We take our tepid coffee over to one of the bolted down tables, get introduced, start talking bikes. Nearly all of these leather boys are younger than their American equivalents, ranging from about seventeen to twenty-two. At that age one can’t conceal enthusiasm beneath caution very long. Soon we are overwhelmed with questions about cycling in America, about what kinds of machine we ride, what sort of modifications owners make to their bikes, what the American “scene” is like. We answer, meanwhile trying to extract similar information from them.
The Ace Cafe, we learn, remains one of the major meeting places, despite the fact that two “Motorcycle” films have been shot there and innumerable press interviews conducted there during the brief era of mods-versus-Rockers publicity. The Ace has the advantage of lying on the North Circular Road and its relatively closeness to London compared with most other places on the circuit.
The Ace offers easy entrance and exit and the rough informality of a truck stop. Outside, the North Circular Road stands ready for any “burn-offs” that arise during the nightly ritual of comparing motorcycles. The riders come mostly from the north of London, although several cruising parties during an evening will come from the south side of the city or from outlying towns The Ace is a popular stopover. Terry names off a half-dozen other places frequented by the riders.
The Busy Bee, another truck stop, about fifteen miles out on the Watford Bypass, looms as the largest. Then there’s The Cellar, sixteen miles due west in Windsor, a town known for Windsor Castle and Eton College. In North London The Dugout, a basement jukebox club, lies at the end of a tortuous alley. And in central London proper there’s The 59 Club, run by two motorcycling clergymen.
A few other places complete this small constellation of motorcycle hangouts, all within thirty miles of each other, and each likely to be visited in a single night’s riding. On Friday and Saturday night, a thousand or more bikes may be plying this circuit.
Terry gets up. “Got to go to work”, he says. “You won’t see much action here until maybe nine o’clock. Some night there are two hundred bikes here at a time. Some nights none at all”. We asked him what his job was. “Diesel mechanic”, he says. “I work nights with plenty of overtime. Make maybe twenty-five quid a week.” He is obviously proud of this sum, which comes to seventy-five U.S. dollars.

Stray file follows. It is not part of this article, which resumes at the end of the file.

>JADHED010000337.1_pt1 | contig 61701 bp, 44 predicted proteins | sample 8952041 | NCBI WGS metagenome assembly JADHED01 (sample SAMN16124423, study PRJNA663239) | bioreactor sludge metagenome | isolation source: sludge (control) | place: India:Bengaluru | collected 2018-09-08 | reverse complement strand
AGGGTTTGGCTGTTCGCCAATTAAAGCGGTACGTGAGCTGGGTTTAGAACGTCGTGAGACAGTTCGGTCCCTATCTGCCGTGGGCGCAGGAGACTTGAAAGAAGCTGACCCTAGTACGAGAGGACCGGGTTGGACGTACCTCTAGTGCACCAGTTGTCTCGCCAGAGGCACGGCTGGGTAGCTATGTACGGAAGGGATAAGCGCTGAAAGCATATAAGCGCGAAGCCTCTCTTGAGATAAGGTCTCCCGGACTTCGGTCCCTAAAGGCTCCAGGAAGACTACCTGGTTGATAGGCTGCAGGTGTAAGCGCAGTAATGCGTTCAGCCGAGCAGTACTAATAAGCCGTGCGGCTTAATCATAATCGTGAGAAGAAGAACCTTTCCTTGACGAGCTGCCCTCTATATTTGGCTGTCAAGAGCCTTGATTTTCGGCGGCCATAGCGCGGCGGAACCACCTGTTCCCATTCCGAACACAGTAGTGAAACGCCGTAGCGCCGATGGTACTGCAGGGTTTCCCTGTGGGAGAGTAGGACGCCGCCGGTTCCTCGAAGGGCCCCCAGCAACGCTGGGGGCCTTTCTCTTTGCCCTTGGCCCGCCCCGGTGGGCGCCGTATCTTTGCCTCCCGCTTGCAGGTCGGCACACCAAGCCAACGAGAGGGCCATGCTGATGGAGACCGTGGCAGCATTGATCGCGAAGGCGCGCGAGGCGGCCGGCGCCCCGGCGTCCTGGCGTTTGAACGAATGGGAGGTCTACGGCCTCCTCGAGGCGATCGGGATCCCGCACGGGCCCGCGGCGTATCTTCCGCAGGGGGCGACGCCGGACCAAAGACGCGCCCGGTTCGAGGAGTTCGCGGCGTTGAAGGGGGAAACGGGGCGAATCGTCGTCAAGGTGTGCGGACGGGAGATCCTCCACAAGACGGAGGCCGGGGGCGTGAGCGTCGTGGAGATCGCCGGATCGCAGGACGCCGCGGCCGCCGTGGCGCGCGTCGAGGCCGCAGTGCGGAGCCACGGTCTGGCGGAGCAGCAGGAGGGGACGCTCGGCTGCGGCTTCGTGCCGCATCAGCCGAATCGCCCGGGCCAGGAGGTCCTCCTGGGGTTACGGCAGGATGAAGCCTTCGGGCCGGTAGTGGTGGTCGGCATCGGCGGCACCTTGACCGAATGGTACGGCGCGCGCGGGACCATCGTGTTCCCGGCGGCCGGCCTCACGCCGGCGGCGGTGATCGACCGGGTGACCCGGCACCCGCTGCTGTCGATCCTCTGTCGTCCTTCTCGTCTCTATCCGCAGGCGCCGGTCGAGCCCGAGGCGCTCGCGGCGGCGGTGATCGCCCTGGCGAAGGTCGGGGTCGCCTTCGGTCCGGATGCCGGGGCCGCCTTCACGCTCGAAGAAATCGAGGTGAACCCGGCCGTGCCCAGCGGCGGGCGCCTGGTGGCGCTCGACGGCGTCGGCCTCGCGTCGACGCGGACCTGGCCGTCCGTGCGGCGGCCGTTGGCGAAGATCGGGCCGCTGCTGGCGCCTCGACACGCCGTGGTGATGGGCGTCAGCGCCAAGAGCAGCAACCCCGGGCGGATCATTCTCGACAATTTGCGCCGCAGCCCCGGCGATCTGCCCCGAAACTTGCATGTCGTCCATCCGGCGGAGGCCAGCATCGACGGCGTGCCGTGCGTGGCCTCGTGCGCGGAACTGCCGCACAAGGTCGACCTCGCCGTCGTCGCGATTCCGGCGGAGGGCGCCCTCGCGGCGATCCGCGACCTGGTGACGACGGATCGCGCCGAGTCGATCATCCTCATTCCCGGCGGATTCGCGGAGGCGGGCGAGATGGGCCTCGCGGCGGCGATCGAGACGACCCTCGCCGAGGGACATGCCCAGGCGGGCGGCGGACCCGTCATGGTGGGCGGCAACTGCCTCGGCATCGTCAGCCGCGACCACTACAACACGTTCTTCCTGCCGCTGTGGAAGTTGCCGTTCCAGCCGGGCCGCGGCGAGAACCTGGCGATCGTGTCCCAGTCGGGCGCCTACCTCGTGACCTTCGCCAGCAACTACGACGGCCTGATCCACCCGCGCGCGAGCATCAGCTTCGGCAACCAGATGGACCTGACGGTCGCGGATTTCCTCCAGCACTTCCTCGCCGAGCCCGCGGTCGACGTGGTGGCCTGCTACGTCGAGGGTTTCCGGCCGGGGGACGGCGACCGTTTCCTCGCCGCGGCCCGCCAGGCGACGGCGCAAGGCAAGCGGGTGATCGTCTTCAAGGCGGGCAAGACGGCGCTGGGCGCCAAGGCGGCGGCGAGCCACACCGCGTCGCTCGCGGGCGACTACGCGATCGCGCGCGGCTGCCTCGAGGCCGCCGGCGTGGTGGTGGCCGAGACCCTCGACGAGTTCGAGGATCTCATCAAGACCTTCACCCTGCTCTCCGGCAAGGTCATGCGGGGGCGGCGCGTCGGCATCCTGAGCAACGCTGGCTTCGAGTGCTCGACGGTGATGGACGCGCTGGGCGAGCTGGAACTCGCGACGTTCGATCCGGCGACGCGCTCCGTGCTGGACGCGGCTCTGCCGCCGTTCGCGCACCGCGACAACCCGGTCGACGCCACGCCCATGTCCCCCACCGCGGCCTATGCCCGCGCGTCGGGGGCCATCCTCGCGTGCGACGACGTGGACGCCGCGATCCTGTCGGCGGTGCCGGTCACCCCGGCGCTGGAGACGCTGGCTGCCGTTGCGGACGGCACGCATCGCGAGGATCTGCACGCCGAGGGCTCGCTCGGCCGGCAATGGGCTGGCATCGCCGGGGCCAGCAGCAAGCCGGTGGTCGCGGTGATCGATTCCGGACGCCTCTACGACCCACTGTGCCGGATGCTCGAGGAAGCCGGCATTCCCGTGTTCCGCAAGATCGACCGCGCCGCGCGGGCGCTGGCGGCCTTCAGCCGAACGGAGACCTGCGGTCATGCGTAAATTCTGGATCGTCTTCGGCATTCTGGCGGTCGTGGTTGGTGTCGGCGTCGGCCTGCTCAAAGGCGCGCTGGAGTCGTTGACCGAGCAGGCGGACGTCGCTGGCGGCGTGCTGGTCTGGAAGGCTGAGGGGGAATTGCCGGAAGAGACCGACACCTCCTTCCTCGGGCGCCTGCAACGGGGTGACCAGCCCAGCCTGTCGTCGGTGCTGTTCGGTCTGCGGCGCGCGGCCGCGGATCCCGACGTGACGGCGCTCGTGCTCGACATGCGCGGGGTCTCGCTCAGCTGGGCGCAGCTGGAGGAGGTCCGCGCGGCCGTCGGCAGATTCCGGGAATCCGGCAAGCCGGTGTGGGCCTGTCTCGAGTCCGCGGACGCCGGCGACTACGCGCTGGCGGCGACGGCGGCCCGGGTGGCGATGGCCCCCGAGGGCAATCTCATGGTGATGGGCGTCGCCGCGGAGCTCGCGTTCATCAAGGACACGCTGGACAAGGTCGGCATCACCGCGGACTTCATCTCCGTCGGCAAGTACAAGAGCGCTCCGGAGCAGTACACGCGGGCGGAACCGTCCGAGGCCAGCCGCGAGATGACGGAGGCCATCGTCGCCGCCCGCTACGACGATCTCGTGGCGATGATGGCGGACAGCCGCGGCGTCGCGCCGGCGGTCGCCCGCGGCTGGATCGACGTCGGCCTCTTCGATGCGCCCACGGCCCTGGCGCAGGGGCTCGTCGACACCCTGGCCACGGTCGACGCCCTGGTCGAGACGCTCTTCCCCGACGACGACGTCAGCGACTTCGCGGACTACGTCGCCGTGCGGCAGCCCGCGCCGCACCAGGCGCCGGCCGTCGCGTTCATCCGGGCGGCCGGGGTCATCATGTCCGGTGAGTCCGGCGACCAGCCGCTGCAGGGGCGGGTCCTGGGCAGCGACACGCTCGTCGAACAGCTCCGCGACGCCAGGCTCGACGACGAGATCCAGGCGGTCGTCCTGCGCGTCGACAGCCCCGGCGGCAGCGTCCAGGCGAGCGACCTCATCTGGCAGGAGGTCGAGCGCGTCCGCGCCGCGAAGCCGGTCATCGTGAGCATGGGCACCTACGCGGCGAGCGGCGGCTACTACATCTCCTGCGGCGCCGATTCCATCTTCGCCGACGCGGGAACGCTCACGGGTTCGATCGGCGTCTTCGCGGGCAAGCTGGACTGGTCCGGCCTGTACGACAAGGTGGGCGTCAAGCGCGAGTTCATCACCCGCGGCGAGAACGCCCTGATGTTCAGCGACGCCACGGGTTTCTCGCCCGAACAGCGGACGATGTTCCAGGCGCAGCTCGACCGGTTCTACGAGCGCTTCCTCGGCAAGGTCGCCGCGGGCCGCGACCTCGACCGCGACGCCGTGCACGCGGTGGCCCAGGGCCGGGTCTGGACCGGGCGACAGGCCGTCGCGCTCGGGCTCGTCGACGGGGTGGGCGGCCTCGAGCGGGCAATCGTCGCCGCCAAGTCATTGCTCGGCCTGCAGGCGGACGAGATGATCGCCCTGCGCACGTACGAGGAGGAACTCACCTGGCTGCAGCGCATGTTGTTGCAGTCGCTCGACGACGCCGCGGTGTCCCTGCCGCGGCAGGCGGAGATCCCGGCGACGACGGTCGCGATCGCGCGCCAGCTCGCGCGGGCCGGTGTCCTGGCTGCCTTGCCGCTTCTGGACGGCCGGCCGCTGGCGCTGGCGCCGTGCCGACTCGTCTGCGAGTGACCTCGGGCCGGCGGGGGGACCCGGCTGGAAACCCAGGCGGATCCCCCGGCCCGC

Britain’s national average is about fourteen pounds sterling a week, and most of these “Rockers”, working as apprentices at skilled trades or as laborers, earn between fourteen and twenty. Besides his sidecar rig, Terry owns a big twin solo. He says about his pay, “It’s enough to keep me in bikes.”
We walk with him outside, followed by several other riders. A few bikes have come and gone since we arrived, but there are still fewer than a dozen machines. “Come back tonight”, everyone tells us. They have begun to enjoy the attention shown them and right away blow most of their cool. Terry fired up and cuts into the fast, ragged traffic of the North Circular Road. We climb into our sedan and head for the nearest pub.
Our first impression of the motorcycles seen about the streets of London was how terribly old and ratty they were. Pre-War bikes can still be seen in working order, not as collectors’ items but as daily transportation. Many other bikes from the fifties fall into this category. British weather does little to preserve machinery and all the commuters gave up polishing years ago.
This doesn’t hold, however, for the Rockers’ bikes. Perhaps just as old as purely commuter bikes, they are almost always immaculate. With little cash to spend, a Rocker’s repairs may be crude, and parts from different machines will be fitted if they’re cheap and in top running order.
Another thing we noticed about Rocker bikes is that they will only be “stock” if brand new. Customizing at a rather primitive level is the absolute rule.
First to go are the standard handlebars, which are replaces by clip-ons. Racing type tank and seat are next. Then come modifications to the cylinder head, engine and a swept back exhaust system. New paint is often forsaken for polished alloy and the bike personalised with a few minor decorations.
The birth process of a caferacer.
The Rockers strive for a “racer” image and so rarely hang superfluous goodies all over the machine. Neither do they do much about brake or engine modifications. We asked on rider why he hadn’t put on a better set of brakes. “There’s not much can stop you form the ton, is there?” he answered. A full-house engine job on any of the big twins would be prohibitively expensive. though it might shine in the “burn offs”, a bike is also used day-to-day where high reliability is essential.